Using the Activity Schedule for Kids (ASK) Form
For many parents and children, organizing activities is often a chaotic affair that may sometimes leads to frustration, disappointment, and angry feelings. Much of this difficulty is caused by the lack of a child’s experience in organizing and prioritizing their time, interests and resources. Other problems arise from of a child’s perceived interpretation of “fun” without consideration of the inconveniences or risks associated with such activities; the rationalization of the importance of joining (or worse, being left out) of certain recreational events and amusements; and/or an anticipation by parents to approve or deny such requests.
Whatever the child’s thinking, planning outings and events with friends often leads to parental frustration and feelings of being held captive, as plans change from moment to moment. With little or no opportunity for serious parental consideration and discussion, a resulting “No!” is issued which may seem very unfair to the child, and thus in fact may be ignored. And of course, there is the argument, “You NEVER let me do anything!”
Even under the best of circumstances, terrible things can sometimes happen. A child long overdue to return home can easily send a parent into a panic mode, especially if they do not respond to their cellphone – if they have one. Spending precious time to frantically track down contact information to other parents, or friends of your children, to learn what is happening or inform them of necessary information is NOT the best thing during an emergency.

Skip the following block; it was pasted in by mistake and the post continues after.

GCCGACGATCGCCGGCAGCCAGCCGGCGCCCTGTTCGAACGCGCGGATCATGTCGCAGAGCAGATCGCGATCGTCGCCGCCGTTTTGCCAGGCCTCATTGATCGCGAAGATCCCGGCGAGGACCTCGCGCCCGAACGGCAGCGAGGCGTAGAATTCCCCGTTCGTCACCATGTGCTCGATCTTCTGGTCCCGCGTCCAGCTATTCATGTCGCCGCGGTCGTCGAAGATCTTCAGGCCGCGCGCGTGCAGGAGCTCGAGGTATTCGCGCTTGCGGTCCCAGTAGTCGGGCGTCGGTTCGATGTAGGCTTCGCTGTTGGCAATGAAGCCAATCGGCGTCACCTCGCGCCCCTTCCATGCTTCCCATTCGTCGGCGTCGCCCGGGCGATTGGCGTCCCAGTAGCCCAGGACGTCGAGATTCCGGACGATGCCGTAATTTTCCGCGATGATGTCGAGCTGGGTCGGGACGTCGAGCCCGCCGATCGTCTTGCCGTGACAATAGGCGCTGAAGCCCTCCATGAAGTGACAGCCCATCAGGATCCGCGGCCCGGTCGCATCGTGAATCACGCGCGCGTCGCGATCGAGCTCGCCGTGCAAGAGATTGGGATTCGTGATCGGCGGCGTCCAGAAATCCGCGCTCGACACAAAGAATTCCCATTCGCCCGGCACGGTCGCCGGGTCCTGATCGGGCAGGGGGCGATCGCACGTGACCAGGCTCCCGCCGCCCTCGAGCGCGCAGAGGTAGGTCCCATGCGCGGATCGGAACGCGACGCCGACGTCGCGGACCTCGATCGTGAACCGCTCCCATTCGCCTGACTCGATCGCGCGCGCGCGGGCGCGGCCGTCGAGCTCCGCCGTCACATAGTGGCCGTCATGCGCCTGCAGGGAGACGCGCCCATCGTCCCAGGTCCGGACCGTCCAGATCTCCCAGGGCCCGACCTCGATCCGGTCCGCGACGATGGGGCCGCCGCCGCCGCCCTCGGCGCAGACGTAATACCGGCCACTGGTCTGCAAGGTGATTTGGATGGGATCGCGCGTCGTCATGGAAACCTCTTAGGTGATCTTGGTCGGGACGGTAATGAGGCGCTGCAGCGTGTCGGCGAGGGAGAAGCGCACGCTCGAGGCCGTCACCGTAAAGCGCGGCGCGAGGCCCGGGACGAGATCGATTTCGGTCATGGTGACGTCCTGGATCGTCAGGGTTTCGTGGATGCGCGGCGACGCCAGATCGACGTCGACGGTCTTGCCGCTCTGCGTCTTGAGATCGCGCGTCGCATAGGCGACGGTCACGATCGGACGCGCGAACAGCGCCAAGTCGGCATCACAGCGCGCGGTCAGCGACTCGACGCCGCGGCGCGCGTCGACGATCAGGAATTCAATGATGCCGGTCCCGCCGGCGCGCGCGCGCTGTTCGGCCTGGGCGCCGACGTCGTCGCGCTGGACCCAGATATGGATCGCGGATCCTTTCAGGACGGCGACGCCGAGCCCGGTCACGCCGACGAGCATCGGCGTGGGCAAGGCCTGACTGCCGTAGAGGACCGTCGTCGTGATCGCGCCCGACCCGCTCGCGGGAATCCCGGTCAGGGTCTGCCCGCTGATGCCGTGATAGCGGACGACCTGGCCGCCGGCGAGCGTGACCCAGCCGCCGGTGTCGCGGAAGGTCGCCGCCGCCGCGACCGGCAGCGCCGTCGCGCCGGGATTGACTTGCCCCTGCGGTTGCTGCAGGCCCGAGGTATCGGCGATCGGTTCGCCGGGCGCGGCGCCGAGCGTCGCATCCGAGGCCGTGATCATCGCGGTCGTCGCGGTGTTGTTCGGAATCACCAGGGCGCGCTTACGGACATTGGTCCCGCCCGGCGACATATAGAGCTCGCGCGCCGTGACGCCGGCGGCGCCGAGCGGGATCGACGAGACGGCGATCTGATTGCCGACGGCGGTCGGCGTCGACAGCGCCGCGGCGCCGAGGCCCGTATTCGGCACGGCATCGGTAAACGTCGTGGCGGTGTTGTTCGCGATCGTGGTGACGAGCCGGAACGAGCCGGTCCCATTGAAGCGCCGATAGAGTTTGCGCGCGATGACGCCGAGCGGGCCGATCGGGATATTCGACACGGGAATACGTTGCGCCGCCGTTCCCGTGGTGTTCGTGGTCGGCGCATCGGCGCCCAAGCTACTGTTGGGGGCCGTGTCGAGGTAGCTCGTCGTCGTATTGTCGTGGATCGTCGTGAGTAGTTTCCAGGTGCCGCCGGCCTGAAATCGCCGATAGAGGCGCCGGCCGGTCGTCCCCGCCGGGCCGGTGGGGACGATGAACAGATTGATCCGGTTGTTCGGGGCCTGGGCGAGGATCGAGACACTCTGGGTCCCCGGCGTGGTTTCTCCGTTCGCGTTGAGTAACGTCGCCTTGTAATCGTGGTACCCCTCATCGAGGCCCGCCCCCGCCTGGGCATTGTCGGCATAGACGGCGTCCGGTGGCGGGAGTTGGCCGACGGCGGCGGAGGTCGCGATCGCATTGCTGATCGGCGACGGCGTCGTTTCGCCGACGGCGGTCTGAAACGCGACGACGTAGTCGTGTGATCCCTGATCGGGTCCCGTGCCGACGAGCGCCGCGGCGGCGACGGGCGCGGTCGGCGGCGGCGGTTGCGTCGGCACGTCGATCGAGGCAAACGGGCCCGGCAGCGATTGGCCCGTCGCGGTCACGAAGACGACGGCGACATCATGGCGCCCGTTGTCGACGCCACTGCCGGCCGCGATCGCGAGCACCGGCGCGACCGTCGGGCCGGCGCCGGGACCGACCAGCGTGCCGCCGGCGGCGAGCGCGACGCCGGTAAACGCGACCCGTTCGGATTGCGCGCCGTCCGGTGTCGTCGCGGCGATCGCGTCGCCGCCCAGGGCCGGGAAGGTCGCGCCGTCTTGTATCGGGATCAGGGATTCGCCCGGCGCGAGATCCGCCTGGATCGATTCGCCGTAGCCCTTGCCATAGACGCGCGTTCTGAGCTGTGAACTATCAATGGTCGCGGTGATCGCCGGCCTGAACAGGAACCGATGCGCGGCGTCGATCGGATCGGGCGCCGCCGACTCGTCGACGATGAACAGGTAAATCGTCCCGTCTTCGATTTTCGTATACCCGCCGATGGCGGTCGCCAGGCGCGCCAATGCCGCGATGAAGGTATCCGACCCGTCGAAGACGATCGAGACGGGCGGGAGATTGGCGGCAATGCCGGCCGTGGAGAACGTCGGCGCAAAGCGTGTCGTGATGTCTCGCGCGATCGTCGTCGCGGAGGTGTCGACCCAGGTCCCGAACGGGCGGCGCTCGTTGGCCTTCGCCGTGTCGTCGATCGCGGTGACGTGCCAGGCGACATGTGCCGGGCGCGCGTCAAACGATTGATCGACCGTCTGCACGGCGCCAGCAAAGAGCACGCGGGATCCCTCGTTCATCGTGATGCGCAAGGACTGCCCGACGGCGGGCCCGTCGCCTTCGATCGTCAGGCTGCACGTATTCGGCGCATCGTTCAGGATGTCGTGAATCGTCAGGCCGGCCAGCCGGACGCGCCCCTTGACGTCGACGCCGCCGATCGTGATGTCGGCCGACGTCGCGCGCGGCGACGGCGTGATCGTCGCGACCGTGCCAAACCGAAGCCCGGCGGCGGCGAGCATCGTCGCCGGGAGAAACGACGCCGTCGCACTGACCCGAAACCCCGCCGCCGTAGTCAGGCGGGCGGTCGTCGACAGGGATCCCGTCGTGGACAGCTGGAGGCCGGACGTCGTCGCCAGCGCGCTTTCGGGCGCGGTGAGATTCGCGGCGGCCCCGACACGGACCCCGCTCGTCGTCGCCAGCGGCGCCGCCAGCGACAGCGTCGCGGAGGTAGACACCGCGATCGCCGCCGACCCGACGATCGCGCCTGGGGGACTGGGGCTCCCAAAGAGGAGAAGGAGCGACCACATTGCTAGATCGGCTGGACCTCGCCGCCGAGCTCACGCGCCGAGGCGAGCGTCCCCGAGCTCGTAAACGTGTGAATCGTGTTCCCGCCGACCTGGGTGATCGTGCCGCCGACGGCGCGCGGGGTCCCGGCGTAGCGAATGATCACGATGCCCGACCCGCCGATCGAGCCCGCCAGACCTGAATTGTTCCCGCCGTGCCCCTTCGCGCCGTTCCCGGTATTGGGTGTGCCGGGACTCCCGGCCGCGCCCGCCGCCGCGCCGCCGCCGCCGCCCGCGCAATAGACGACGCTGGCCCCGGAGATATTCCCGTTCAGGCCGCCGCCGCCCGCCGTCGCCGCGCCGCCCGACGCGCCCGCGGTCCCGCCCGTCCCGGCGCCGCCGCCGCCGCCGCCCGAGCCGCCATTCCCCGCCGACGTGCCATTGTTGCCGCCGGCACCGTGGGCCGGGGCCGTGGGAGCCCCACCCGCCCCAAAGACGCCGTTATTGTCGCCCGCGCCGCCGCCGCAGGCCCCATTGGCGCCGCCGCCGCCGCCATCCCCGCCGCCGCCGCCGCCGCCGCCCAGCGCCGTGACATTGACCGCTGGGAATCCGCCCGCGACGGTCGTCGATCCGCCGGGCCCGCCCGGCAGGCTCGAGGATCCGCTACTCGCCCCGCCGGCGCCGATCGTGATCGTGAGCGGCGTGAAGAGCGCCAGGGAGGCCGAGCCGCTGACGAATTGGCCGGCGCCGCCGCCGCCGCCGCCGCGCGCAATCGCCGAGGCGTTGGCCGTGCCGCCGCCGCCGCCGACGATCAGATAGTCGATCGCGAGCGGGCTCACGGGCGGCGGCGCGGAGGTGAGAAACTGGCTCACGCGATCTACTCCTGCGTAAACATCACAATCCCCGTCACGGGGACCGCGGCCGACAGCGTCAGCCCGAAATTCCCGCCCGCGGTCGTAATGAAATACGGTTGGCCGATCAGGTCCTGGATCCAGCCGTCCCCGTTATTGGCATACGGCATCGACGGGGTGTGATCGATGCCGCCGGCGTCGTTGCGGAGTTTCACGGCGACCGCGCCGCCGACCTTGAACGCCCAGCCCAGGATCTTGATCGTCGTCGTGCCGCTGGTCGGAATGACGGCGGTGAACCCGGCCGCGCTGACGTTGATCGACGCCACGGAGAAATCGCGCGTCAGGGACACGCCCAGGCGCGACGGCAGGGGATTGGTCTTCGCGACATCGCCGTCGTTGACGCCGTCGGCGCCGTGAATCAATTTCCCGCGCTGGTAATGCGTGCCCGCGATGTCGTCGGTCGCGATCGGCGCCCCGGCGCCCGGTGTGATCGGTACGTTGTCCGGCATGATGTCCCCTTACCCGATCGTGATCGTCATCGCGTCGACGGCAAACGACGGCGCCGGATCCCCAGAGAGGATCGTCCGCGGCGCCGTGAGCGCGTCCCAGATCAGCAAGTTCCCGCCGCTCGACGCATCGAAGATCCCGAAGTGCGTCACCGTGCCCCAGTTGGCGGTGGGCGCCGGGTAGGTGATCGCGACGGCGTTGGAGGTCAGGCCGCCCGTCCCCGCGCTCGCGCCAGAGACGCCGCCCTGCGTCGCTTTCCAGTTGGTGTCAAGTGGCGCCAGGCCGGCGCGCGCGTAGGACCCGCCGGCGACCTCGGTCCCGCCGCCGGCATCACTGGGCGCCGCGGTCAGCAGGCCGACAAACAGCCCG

These are just a few of the concerns the Children’s Rights Council offers to reduce by designing the Activity Schedule for Kids (ASK) form. In short, it helps to reduce the worry to parents, while encouraging independence in their child(ren) by promote a strong family in ways that:
- Teach children how to accept responsibility and accountability for their actions.
- Promote a powerful sense of trust and acknowledgement.
- Instill an awareness of personal safety and parental reassurance.
- Prioritize conflicting demands and opportunities.
- Encourage children to consider availability of parental time and other resources.
Create a record of events for journal keeping (names, address, phone numbers, etc.), as well as serving as an important resource for future occasions (graduation, marriage, etc.)
Of course, most children will be resistive to participating in this seemingly redundant form of asking for permission; and some parents will even find it a bother – at first! But the very first time an emergency should arise, or long forgotten contact information is needed, the benefit will be immediate. There is however a secret to the success of the ASK system – initial parental error. Yes, parental error! That is to say, within a few weeks of implementing the system allow your child(ren) to exercise the importance of having an advanced signed ASK agreement. In other words, plan a parent(s) evening out that is in conflict with a previously approved activity requiring the parent(s) to pick-up/drop-off, etc. When the child(ren) discover the ASK form equally works to their benefit, and the parent(s) forego their evening’s activity to honor a previously approved request, the child(ren)’s acceptance of the ASK form is usually near instantaneous.
Finally, while the ASK form is proven to be effective as designed, your family may choose to make changes in the Minimum Notices Required, Emergency Contact Information, Activity Determinations or other features. So please, experiment and make modifications that are right for you and your child(ren). Taking an active parenting interest that involves everyone in the household will certainly help to develop and maintain a strong, healthy family.